🖋Git: Working in Detached HEAD

At work, we use a rebase-based git workflow to keep master history plain along with gerrit to track multiple versions of the same commit and code review. This implies doing a lot of commit juggling including fetching individual commits from gerrit, checking out back and forth, rebasing and cherry-picking. I found myself in the detached HEAD state pretty often. I used to create a new branch or force update old one and checkout on it. Then I gradually started to do a part of work in detached HEAD and then realized these branches only hinder me in most cases; so now before beginning work on a new feature I’m not creating a new branch but rather checking out straight into detached HEAD.

I know this may be a unidiomatic git, but that’s how things work for me. Even though I work with detached HEAD, most commands here are equally useful with branches. You can also adopt working in detached HEAD with you current workflow (e.g. work in detached HEAD only for small tasks).


This has nothing to do with detached HEAD but you need a git shell prompt like this one first. This is not strictly necessary but your git life will be much easier with one. Otherwise, you risk losing commit you’re working on or doing right things with the wrong commit.

Start work on feature

To begin work on new task execute:

git checkout master # or whatever commit your work should base
git checkout --detach # as a bonus, you don't have to come up with the new branch name

We’re in detached HEAD now. Congratulations!

Checking out from gerrit

In a case of your work should be based on gerrit patch or you just need to work with one, gerrit generates git command for checking out. Just select checkout in Download section on patch page and copy-paste command in your terminal. It’ll look like this:

git fetch ssh://user@host:port/project refs/changes/12/3456/7 && git checkout FETCH_HEAD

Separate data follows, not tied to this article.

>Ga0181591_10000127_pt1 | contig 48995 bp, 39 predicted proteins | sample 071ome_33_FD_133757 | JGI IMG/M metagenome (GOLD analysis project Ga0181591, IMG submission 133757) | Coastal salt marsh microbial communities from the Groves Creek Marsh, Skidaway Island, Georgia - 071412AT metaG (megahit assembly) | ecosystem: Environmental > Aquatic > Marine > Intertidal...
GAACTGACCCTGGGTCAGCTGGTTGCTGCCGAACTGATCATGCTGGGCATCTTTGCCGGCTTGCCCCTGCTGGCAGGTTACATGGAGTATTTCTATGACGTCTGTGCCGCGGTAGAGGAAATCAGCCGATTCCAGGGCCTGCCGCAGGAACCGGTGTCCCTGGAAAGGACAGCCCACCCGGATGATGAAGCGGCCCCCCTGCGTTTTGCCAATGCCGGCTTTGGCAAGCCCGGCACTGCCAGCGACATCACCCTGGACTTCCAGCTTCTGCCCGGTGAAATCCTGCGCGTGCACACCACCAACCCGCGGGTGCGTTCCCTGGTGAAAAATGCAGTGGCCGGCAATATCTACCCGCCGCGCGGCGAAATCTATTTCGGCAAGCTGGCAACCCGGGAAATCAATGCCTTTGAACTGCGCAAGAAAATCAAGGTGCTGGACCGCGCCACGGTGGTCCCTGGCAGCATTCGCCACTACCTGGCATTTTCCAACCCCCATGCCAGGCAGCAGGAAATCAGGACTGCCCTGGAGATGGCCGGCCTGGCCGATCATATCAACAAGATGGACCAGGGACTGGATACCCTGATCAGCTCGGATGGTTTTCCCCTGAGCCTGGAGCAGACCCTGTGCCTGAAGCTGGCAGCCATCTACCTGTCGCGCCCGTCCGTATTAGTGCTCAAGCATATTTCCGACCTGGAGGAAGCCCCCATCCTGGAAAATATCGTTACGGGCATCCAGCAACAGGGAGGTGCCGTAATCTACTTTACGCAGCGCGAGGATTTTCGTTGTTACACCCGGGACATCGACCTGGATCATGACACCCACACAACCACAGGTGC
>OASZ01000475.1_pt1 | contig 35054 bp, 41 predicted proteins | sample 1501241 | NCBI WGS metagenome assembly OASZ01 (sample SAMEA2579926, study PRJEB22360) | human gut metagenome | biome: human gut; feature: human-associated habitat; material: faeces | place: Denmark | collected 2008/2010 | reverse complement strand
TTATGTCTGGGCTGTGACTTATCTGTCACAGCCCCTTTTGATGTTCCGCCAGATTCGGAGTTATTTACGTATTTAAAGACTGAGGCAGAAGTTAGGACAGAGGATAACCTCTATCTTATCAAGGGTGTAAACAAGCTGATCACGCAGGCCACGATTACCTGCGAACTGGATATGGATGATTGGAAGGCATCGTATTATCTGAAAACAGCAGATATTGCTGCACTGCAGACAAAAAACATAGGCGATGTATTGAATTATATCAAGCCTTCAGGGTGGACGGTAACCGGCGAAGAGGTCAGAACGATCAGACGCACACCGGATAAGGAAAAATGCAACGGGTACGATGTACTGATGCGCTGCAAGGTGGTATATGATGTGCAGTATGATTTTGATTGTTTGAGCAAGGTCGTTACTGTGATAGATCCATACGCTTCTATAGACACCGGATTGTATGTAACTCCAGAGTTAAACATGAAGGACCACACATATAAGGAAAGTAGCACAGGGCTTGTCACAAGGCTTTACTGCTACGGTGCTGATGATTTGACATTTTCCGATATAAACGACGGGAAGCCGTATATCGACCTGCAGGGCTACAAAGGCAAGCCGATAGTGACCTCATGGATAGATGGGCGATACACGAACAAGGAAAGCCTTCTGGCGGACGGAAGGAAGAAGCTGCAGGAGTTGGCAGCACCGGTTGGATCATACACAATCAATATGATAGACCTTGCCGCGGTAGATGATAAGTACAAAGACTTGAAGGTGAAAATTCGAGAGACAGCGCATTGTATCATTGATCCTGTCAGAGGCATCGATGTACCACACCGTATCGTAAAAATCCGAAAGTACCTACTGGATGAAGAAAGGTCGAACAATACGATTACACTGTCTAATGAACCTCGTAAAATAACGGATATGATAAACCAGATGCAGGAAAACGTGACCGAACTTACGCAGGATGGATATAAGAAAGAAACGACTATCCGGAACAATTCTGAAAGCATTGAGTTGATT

You’re in detached HEAD now. No need to create a new branch or doing anything special. Just go to next section.

Doing work

Work, as usual, commit new changes with git commit, amend with git commit --amend. Nothing special here.

Rebasing on master

Before pushing your changes, you want to rebase on latest master. You can do this with the following commands:

git checkout master # Don't worry, you haven't lost all your work yet
git pull
git checkout - # You're safe again
git rebase master

The trick here is git checkout -. The magical - says git to checkout to the last branch/commit (basically, - is synonymous to @{-1}). This works pretty much the same way as cd -.

When you’re done, push your changes to gerrit with git push origin HEAD:refs/publish/master (or whichever alias you’re using).

Rebasing on top of new gerrit patch set

To rebase your work on top of arbitrary gerrit patch set execute the following commands:

git fetch ssh://user@host:port/project refs/changes/12/3456/7 # You don't need to checkout on fetched commit
git rebase -i FETCH_HEAD

How to get distracted

You often have to checkout to a different commit and do some quick task. For example, someone asked you to test code, or Jenkins build fails and you want to do a quick fix. In cases you know you won’t do more than one checkout---just do it; you’ll be able to return to current commit with git checkout -. For example:

git fetch ssh://user@host:port/project refs/changes/12/3456/7 && git checkout FETCH_HEAD

vim # Fix/test whatever you want
git add blah-blah
git commit --amend
git push origin HEAD:refs/publish/master

git checkout -

That’s all. Now you can continue working on your task.

Switching between task

In case you know working on the second task will take a substantial amount of time you probably need take action to not lose your results. Usually, switching means you’re done with current task (at least for now) and uploaded patch set to gerrit (at least draft one). In this case it’s safe to leave the current commit---you can always find it again on gerrit.

In case there is no patchset on gerrit, just create branch after all ;)